Groningen grants internationals the right to vote in elections for a new municipality council. Sixteen parties compete for the votes of Groningen’s citizens.
The council of the municipality of Groningen has 45 seats. On March 14, 15 and 16 the citizens can change the council’s composition through free general elections. Dutch and EU-citizens over the age of 18 can vote. And so can non-EU students who have resided in the Netherlands for over five years.
But should they?
Since Groningen is infamous for its excessive amount of international students, many of the sixteen (!) parties stand for the interests of this group.
Affordable housing, fair living conditions… that’s in the hands of the voters
‘The elections can directly affect the living conditions of international students,’ GroenLinks party’s Elte Hillekens states. ‘Affordable housing, fair living conditions… that’s in the hands of the voters.’
A party closely related to students, Student en Stad, regards housing as one of the most urgent problems. Universities invite students to study in Groningen, but they do not provide solutions for this crisis. For the party’s number one, Steven Bosch, this is unacceptable. ‘It’s a disgrace that the municipality is not taking the responsibility in fixing the issue once and for all.’
The debate as to whether more festivals should be held in the inner-city parks has been the topic of discussions for a while. D66 thoroughly believes that festivals bring much enthusiasm to the city. ‘The festivals can really put Groningen on the map’, says Jim Lo-A-Njoe, the number two on the D66 ballot.
Festivals can really put Groningen on the map
Though some parties support having a vibrant student life in the city, they do oppose the festival idea. The Socialist Party (SP), for instance. SP believes that the festivals could result in a lot of noise pollution, creating nuisance for people who live near the parks. They argue that ‘the festivals should be held at alternative locations’.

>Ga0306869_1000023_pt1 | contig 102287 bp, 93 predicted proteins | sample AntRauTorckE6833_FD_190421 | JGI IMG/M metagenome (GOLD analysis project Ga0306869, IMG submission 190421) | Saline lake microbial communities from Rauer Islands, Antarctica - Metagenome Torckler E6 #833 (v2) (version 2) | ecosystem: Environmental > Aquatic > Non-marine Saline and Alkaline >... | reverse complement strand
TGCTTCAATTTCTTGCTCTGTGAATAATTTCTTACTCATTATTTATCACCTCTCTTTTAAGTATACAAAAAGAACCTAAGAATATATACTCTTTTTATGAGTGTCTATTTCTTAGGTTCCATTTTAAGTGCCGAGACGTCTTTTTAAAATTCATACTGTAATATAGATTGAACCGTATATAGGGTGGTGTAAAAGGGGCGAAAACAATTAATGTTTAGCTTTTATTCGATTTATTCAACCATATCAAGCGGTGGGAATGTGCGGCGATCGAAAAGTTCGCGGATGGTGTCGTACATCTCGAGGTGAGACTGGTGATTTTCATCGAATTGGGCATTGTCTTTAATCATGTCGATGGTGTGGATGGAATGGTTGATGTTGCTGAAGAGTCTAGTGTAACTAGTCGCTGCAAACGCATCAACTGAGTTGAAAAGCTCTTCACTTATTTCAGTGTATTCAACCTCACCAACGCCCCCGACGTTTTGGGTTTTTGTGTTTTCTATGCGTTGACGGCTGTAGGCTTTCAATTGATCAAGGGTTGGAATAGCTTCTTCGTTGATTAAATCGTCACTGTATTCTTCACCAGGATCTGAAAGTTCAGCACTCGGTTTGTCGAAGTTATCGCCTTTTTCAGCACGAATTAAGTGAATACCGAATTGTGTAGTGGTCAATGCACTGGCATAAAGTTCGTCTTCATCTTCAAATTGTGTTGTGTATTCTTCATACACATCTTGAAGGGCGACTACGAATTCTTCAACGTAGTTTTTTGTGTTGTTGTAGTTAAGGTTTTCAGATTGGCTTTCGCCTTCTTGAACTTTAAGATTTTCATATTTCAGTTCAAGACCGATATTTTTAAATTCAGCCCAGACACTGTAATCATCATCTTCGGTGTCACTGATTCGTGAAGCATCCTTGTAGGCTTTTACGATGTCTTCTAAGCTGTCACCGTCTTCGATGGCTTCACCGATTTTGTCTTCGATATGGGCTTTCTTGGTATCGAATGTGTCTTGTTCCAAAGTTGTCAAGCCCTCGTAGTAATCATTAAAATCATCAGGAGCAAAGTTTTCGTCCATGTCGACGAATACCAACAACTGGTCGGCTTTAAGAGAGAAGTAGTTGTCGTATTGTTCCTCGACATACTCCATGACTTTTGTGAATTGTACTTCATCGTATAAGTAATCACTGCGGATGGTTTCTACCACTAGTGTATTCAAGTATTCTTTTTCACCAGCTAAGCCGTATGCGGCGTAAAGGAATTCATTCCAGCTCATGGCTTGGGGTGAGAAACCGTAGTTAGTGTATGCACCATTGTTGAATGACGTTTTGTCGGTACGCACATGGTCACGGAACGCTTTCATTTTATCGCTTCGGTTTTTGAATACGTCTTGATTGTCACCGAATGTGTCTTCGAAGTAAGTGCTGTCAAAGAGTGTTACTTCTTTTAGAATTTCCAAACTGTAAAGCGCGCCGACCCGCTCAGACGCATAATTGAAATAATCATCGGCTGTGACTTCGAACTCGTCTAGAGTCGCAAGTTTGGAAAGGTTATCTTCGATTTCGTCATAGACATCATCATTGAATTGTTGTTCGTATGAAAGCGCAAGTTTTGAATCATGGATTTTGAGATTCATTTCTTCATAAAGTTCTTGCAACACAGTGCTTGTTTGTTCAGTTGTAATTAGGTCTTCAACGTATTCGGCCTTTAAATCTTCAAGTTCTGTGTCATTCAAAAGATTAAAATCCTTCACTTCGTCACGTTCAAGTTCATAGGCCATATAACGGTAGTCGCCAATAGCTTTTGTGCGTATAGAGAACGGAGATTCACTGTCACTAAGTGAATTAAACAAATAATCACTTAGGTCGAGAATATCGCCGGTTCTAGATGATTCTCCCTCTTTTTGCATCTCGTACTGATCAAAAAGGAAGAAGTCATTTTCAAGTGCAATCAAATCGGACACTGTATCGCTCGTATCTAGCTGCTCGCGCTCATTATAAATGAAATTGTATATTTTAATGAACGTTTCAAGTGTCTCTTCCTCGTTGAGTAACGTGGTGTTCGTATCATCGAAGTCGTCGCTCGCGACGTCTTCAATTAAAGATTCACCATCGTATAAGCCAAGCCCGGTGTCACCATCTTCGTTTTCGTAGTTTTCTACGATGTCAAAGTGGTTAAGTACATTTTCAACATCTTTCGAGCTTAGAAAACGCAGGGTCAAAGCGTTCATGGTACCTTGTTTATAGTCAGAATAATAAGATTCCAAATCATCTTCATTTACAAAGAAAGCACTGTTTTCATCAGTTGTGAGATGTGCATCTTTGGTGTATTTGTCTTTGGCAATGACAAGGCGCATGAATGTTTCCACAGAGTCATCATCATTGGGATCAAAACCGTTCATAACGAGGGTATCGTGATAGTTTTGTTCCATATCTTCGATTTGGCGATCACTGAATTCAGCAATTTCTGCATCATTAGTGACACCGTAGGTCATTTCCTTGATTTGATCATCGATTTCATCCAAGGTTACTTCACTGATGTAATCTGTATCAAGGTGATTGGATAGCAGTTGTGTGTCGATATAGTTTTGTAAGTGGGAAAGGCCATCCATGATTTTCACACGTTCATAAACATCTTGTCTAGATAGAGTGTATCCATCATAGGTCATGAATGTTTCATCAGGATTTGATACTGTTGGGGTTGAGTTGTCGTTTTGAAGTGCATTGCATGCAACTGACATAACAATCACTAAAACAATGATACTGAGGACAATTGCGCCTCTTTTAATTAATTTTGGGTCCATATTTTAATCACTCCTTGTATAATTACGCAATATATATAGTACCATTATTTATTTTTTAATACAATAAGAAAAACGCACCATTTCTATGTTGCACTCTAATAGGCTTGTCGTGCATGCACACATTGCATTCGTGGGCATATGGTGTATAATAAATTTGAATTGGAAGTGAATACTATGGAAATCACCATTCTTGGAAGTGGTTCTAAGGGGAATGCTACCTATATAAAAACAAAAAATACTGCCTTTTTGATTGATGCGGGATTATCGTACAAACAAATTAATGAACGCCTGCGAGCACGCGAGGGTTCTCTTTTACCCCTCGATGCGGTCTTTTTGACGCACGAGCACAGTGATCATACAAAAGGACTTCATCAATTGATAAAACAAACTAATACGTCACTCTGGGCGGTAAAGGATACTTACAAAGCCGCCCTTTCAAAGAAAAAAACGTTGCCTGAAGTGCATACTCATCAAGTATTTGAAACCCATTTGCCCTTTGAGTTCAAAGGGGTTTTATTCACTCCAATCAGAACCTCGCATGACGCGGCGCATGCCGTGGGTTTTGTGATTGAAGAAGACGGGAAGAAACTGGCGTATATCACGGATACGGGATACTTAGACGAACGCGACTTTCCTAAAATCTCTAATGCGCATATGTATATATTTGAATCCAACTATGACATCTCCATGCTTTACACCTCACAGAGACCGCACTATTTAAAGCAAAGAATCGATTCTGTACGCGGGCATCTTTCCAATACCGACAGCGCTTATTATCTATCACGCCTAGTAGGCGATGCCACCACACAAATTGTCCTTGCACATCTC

When it comes to religious representation, it’s debatable whether or not Groningen should continue to forbid community service officers from wearing a kippah or a headscarf during work.
They state that they are in favour of an inclusive city where equality is a top priority
The Labour Party (PvdA) believes that everybody should be given the freedom to express themselves. They are in favour of an inclusive city where equality is a top priority.
The People’s Party for Freedom and Democracy VVD (the party of Dutch prime minister Mark Rutte), state on their website that officers must appear neutral. So, when in function, officers can’t express their religious orientation.
A more sustainable city centre
GroenLinks and Student en Stad want the city centre to be transformed into a car-free zone. Already Groningen is not known for its car-friendly policy, to put it mildly. But these two parties believe that further reducing cars in the inner city will result in a healthier and quieter area.
The majority of parties think otherwise. PvdA, D66 and SP believe that cutting off car access will harm residents who are highly dependend on their vehicles. However, these parties are also in favour of traffic restrictions in the area.
What Groningen will look like over the next few years depends on the voters
To vote on March 14, 15 and 16, one needs to find and go to their nearest polling station. Bring a valid ID card, a driver’s license or residence permit with you. And, please do not forget the voting pass you received by mail.
Don’t know which party to vote for? Gemeente Groningen created a vote pointer in English. It includes thirty political questions to find out which party is most aligned with your values.
‘What Groningen will look like over the next few years depends on the voters’, Steven Bosch (Student en Stad) says when asked why internationals should go out and vote. ‘You can decide for yourselves whether or not students will be represented in the city council. By the way, did I mention that we advocate for a safe and diverse nightlife?’